It is important to recognise that there are a number of sources of fluorides (dietary and non-dietary) to which infants and young children may be systemically exposed during their dentally formative years. The dental impact of these sources is confounded by a number of factors relating to F metabolism and consequently F balance, described in previous sections. As the Iowa fluoride study51 has shown, the true risk factor for dental fluorosis is total F intake, which, in turn, is dependent on feeding patterns, F concentration of infant milk formula and weaning foods/drinks in infants, as well as the impact of dentifrice usage and toothbrushing habits in infants, toddlers and young children. Information on F exposure throughout the whole period of aesthetically important tooth development is critical so that contributors to dental fluorosis risk during particularly vulnerable periods can be highlighted and parents advised accordingly.

Despite the best infant feeding practice being breastfeeding, some infants may be fed exclusively on formula milk for the first six months of age. Recent guidelines from the American Dental Association in 2011 advised the parents of infants consuming reconstituted infant formula to continue using optimally fluoridated drinking water in feed preparation while being mindful of the potential risks of development of dental fluorosis.52 The guidelines also advise parents resident in a fluoridated area who are concerned about potential dental fluorosis risk to reconstitute powdered formula milk with F-free or low-F water or use ready-to-feed infant milk products. A similar approach has been adopted in the UK53 with advice to parents with concerns about dental fluorosis risk, which includes the use of suitable bottled waters for reconstituting powdered infant formula. The NHS Choices website12 provides further advice with regard to infant feeding and bottled waters stating the importance of checking the label and ensuring the sodium concentration is less than 200 mg/L and the sulphate content is not higher than 250 mg/L. It also reminds parents that bottled water is not usually sterile so that if it is being used to make up an infant feed it still needs to be boiled, like tap water, before the feed is prepared.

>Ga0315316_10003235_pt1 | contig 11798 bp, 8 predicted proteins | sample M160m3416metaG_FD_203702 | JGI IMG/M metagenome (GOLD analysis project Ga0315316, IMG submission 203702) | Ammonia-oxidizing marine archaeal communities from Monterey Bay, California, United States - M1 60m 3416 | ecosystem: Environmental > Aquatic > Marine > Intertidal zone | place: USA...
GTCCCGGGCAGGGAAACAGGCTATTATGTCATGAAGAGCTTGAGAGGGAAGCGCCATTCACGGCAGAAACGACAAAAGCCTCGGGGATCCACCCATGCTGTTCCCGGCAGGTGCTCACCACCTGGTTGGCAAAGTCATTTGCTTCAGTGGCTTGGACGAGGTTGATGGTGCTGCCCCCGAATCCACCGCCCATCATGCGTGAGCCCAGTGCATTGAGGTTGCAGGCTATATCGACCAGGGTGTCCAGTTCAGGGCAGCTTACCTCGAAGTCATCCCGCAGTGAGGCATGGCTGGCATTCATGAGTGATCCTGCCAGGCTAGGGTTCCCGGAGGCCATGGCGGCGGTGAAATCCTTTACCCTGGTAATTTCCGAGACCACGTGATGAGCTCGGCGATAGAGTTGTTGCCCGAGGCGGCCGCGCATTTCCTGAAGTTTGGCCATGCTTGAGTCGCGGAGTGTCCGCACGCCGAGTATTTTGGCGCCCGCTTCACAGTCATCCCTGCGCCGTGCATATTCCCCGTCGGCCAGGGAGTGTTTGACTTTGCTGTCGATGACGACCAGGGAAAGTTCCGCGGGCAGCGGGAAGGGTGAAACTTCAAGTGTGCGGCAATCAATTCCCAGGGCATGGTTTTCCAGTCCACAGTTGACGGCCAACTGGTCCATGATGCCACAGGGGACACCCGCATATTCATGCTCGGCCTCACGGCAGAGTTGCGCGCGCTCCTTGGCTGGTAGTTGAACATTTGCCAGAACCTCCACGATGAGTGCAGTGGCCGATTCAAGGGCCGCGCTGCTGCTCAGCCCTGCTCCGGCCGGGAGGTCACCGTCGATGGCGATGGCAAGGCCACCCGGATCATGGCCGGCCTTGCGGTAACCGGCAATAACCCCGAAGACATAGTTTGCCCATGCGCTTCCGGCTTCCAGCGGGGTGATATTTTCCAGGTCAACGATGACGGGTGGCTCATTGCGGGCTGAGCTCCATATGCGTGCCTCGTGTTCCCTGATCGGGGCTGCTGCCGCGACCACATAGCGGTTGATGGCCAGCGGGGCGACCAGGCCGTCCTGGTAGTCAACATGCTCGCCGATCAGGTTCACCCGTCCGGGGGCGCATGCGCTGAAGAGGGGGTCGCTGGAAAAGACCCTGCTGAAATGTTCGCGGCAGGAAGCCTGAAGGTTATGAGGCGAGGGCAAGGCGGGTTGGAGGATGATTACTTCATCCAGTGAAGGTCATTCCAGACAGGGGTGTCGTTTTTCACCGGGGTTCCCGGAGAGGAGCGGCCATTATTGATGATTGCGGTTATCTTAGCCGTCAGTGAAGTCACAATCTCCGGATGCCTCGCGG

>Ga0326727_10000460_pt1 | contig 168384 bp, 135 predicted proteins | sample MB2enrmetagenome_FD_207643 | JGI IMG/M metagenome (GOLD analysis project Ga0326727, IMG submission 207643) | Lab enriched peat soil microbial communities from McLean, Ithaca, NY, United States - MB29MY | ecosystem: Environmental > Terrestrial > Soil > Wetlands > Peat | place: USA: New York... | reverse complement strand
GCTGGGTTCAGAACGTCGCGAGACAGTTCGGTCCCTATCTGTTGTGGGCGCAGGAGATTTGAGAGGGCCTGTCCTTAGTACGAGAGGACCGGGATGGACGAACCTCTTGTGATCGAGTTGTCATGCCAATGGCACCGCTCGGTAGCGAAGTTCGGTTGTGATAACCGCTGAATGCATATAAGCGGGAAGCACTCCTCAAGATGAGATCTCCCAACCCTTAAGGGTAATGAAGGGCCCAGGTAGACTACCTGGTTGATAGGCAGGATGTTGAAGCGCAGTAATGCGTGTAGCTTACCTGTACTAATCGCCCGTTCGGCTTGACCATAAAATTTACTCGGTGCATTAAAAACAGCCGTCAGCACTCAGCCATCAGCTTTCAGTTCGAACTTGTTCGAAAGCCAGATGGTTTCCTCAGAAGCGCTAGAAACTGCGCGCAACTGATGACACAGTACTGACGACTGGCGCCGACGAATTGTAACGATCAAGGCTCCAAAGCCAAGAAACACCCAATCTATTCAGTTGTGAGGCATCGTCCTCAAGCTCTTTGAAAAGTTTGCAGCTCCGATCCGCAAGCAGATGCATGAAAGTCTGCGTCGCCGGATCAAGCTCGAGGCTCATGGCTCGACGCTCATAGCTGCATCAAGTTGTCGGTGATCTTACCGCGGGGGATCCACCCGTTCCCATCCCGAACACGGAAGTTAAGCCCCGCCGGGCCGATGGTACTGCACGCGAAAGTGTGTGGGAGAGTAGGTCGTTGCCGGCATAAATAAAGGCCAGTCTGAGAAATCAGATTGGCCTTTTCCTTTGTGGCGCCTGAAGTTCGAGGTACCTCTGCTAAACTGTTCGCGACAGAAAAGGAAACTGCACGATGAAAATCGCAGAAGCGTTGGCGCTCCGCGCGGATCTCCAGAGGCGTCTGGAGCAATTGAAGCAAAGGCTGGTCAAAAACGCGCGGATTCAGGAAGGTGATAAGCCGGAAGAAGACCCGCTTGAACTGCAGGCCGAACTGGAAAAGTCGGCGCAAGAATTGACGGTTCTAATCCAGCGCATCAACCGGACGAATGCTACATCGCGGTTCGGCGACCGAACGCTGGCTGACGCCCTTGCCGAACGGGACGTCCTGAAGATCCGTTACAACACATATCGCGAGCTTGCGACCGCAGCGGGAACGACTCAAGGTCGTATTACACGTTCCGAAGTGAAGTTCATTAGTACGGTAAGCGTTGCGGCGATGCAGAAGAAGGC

With regard to toothpaste use and toothbrushing, recent revisions in child toothpaste formulations and associated toothbrushing habits together with the introduction of the toolkit for prevention21 and Scottish Dental Clinical Effectiveness Programme’s guidelines for the prevention and management of decay in children54 have impacted children’s exposure to F. These evidence-based guidelines are designed to increase and maintain the topical F concentration in the mouth for a more prolonged period through the higher toothpaste F concentration and ‘spit, don’t rinse’ advice. However, to minimise the effect of F dose (dose = concentration × amount) on fluorosis risk from the inevitable inadvertent ingestion of toothpaste in children, it has become increasingly crucial that parents and children comply with manufacturers’ instructions and parents are pro-actively advised to read the instructions carefully and limit the amount of toothpaste dispensed according to the child’s age. Dispensing paste across the brush, rather than down the brush’s long axis can help with this instruction, but toothpaste manufacturers could also help by improving the dispensing system for toothpastes.


Although dental fluorosis is not considered an adverse health effect, but a side-effect of chronic excessive F exposure, the rational use of F requires careful monitoring since the dental fluorosis risk to caries reduction benefit ‘dose gap’ is relatively narrow. Health professionals need to be fully aware of recent and historical F histories of their young patients and families in order to assess their main sources of F exposure and other factors that may impact on body F burden. In this way they can ensure that their advice for parents and carers will be fully informed and appropriate for maximum prevention of dental caries while minimising risk of dental fluorosis in their child patients.


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Maguire, A., Zohoori, F. Fluoride balance in infants and young children in the UK and its clinical relevance for the dental team. Br Dent J 214, 587–593 (2013). https://doi.org/10.1038/sj.bdj.2013.531